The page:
Jingle by Calvin Di Nicolo

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Before you visit, it is important you know your insurance benefits.

The information we receive from your insurance is not always as accurate and updated as you can receive in regards to your benefit coverage.

We strongly suggest that our patients contact their insurance provider’s member services department before coming to the office for their first appointment. Be clear on what your individual plan covers before you visit.



When you are ready to call your insurance, be sure to have:

  • 1. Your insurance card.
  • 2. The contact phone number on the front or back of your card.
  • 3. Policy holder’s name and date of birth.
  • 4. Prospective patient's name and date of birth.
  • 5. Our identifiers: Roberto Di Nicolo, M.D./The Asthma, Allegy and Sinus Clinic.
  • 6. Our office address.


When You speak with the insurance representative:


Explain that you are planning to visit an Allergy specialist and.....

  • Confirm that we are "in network" with your insurance plan.
  • Ask about specific coverage for:
  • 1. Office visit with an Allergy Specialist; (CPT codes: 99202 or 99203 or 99204 or 99205)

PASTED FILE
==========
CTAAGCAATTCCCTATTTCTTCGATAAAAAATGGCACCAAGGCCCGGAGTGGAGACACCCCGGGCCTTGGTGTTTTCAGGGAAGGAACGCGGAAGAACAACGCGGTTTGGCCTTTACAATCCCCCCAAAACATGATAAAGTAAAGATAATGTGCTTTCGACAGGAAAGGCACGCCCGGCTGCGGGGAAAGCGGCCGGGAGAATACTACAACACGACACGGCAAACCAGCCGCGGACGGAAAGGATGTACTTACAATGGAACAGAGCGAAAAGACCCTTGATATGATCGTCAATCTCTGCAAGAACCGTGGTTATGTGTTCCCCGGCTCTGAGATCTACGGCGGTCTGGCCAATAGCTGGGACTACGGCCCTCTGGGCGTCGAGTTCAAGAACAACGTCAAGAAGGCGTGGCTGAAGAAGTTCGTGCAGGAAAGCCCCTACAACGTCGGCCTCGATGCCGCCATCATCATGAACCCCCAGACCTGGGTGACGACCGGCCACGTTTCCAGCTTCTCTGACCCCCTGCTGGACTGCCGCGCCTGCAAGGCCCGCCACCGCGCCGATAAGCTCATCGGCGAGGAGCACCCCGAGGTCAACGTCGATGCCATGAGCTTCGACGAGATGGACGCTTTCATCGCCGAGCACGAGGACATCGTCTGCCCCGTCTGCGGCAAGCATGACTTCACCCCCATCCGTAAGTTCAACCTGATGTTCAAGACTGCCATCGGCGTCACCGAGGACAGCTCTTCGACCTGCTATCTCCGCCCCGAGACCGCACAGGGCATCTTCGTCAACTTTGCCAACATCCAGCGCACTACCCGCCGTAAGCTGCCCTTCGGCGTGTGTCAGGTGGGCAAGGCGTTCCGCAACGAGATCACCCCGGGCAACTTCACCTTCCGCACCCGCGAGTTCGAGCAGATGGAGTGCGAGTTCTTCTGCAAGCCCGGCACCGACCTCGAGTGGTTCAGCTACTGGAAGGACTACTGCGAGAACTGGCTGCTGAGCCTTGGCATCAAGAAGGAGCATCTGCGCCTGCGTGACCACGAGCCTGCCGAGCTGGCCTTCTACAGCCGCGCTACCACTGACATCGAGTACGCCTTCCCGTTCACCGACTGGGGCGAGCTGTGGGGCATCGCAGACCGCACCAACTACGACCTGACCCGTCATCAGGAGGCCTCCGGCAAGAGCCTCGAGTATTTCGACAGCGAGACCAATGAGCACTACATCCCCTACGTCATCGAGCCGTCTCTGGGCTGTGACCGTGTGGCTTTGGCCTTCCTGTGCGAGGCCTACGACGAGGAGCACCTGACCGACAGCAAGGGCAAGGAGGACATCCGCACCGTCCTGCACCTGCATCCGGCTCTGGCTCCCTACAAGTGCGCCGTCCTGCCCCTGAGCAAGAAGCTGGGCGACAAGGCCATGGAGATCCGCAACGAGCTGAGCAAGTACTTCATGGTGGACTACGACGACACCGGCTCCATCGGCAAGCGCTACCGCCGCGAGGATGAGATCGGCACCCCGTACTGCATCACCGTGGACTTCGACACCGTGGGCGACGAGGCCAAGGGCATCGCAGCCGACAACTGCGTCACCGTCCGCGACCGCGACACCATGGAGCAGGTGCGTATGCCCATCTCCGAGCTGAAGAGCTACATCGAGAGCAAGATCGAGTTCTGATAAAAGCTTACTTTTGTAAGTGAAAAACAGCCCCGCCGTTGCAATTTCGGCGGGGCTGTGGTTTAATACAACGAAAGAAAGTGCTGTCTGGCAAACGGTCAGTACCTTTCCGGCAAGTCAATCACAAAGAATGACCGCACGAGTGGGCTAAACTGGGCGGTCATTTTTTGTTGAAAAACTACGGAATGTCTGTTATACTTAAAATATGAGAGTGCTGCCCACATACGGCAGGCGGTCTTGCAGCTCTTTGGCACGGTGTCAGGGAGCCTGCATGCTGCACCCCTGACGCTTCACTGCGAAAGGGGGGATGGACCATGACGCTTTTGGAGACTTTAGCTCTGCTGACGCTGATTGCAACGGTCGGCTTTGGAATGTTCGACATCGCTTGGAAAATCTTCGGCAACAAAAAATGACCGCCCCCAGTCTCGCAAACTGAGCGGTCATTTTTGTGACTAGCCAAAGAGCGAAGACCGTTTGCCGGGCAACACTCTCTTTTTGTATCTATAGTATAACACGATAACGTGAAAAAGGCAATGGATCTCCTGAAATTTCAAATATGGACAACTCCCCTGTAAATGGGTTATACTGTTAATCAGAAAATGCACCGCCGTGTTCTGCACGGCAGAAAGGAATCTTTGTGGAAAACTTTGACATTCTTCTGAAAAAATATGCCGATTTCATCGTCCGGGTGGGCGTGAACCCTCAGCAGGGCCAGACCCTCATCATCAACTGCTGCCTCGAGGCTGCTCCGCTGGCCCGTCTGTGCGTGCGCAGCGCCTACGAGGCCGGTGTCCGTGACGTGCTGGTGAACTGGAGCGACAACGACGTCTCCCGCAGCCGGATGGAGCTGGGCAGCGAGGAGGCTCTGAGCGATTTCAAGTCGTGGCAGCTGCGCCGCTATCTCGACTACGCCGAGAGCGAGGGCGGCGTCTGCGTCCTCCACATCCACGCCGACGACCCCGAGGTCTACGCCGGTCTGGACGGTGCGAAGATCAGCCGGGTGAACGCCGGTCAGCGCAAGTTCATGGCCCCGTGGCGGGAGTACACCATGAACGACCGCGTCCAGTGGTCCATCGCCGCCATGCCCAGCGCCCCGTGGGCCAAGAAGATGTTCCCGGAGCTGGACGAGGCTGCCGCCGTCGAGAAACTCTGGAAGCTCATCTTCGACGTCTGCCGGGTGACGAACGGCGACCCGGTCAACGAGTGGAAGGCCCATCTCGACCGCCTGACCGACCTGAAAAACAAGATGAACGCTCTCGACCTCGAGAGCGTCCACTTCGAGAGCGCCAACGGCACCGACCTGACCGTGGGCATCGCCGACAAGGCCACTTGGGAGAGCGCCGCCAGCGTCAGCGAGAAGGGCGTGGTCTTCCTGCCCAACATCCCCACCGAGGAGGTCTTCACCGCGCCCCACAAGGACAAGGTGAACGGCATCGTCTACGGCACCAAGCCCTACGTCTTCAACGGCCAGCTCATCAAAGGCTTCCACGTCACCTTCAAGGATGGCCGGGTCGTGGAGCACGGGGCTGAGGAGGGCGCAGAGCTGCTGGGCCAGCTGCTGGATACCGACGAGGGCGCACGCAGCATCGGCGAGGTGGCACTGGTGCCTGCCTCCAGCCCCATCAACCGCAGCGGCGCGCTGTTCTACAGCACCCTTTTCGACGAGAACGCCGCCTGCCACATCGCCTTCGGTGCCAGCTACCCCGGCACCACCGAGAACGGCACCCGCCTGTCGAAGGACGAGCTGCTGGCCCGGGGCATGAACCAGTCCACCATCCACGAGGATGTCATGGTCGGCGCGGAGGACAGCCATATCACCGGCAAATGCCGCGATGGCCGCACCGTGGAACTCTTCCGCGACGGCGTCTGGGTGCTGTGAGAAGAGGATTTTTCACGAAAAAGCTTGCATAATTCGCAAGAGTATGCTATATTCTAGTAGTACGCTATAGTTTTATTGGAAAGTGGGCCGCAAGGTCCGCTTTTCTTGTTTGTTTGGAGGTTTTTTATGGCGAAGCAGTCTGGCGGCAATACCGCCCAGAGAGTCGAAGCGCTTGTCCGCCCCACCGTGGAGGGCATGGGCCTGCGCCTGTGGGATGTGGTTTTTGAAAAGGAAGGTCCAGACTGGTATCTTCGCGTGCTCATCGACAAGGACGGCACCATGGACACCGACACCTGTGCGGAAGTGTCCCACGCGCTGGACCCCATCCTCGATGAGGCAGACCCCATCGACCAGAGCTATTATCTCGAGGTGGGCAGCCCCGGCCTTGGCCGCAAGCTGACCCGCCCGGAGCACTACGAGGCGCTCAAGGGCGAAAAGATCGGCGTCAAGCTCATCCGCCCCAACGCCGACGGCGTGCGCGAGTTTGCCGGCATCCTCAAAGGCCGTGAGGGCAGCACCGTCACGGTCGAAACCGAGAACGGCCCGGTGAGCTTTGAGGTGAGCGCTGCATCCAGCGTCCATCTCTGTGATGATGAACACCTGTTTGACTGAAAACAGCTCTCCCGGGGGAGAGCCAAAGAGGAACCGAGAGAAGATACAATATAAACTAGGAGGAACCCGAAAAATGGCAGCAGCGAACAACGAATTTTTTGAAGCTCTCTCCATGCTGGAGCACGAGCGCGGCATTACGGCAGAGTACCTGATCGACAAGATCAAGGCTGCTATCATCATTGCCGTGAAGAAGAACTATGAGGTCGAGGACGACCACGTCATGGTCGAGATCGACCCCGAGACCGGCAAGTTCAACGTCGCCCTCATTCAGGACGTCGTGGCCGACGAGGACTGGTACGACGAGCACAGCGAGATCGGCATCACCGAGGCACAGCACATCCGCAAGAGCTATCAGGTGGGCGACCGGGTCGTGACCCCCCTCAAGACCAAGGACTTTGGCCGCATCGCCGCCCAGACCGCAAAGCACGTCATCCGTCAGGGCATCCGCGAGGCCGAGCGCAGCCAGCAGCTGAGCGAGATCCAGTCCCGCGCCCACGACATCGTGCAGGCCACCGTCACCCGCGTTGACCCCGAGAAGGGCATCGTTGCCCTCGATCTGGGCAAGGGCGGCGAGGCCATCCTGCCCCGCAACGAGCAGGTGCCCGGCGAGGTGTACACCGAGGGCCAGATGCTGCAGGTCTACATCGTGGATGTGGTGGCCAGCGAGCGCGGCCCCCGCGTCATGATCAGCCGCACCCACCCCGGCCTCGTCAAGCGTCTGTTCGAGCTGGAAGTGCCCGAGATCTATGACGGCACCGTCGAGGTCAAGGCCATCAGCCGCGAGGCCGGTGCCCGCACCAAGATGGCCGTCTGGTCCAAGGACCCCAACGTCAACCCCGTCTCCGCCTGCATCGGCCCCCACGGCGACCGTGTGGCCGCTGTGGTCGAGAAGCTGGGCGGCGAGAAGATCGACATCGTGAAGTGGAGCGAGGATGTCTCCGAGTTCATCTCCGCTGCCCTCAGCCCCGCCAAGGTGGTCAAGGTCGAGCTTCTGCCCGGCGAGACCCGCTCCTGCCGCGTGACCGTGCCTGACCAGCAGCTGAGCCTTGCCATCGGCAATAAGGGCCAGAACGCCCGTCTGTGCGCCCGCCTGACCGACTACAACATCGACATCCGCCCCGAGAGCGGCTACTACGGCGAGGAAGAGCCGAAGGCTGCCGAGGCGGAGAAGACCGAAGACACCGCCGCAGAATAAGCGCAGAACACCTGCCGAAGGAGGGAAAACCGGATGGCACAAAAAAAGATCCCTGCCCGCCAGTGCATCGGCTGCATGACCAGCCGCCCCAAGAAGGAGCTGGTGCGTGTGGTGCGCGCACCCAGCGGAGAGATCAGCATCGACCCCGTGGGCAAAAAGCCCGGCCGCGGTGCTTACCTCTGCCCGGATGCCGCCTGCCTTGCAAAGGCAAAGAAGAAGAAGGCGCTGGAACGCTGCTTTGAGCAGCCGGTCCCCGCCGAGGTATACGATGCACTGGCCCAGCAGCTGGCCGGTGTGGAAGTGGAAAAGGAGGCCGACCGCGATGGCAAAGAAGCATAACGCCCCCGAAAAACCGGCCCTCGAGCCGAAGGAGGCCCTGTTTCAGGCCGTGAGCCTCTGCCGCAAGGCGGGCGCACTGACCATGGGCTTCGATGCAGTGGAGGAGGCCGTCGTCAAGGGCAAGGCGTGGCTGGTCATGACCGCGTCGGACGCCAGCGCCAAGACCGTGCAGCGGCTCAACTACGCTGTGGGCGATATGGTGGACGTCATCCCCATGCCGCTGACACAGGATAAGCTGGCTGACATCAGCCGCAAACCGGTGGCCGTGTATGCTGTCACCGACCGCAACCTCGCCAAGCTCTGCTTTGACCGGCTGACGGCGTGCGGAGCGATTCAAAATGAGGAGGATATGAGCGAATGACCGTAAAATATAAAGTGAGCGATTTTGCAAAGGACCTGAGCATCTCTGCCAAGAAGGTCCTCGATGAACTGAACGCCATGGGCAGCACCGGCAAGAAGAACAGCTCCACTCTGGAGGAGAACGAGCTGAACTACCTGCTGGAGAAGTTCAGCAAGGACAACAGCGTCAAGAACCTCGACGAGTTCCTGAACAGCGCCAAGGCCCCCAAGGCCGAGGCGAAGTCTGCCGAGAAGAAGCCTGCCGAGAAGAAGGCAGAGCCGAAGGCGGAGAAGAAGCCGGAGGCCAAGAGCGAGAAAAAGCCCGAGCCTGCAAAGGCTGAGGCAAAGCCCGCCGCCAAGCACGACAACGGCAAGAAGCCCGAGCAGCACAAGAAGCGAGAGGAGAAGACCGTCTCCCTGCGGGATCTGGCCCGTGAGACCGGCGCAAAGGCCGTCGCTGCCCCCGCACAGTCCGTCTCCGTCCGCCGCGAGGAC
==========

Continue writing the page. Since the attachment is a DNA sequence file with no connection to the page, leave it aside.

• 2. Pulmonary function test; (CPT code: 94375)
  • 3. Allergy testing performed in the office; (CPT codes: 95004 and 95024)
  • 4. Allergy Vaccine; (CPT code: 95165)
  • 5. Allergy injections;(CPT code: 95117)


  • Check if you have co-pays, co-insurance, deductibles
  • Check what is your maximum out-of-pocket per year
  • Check what services are subject to your deductible and what services are not subject to your deductible.
  • Confirm how much of your deductible you have already met and not met for the current year.
  • If services are subject to your deductible you may want to request prices for such services.


Health Insurance terminology:

  • In Network: The Hospitals, Labs, physicians and other health care providers accepting a contract with your health insurance company to provide health care services.
  • Deductible: The amount you pay for covered health care services before your insurance plan starts to pay. With a $3,000 deductible, for example, you pay the first $3,000 of covered services yourself.
  • Co-insurance: The amount you pay to share the cost of covered services after your deductible has been paid. The co-insurance rate is usually a percentage. For example, if your co-insurance is 20%, your insurance company pays 80% of the claim, you pay 20%.
  • Co-payment: One other term used by insurers to indicate your share of medical costs. In the case of a co-pay or co-payment, You pay a flat fee for certain medical expenses (e.g., $30 for every visit to the doctor), while your insurance company pays the rest.
  • Maximum Out-of-pocket: The most money you will pay during a year for coverage. It includes deductibles, co-payments, and co-insurance, but is in addition to your regular insurance premiums. Beyond this amount, the insurance company will pay all expenses for the remainder of the year.
  • In some instances co-pays and co-insurance are not mutually exclusive.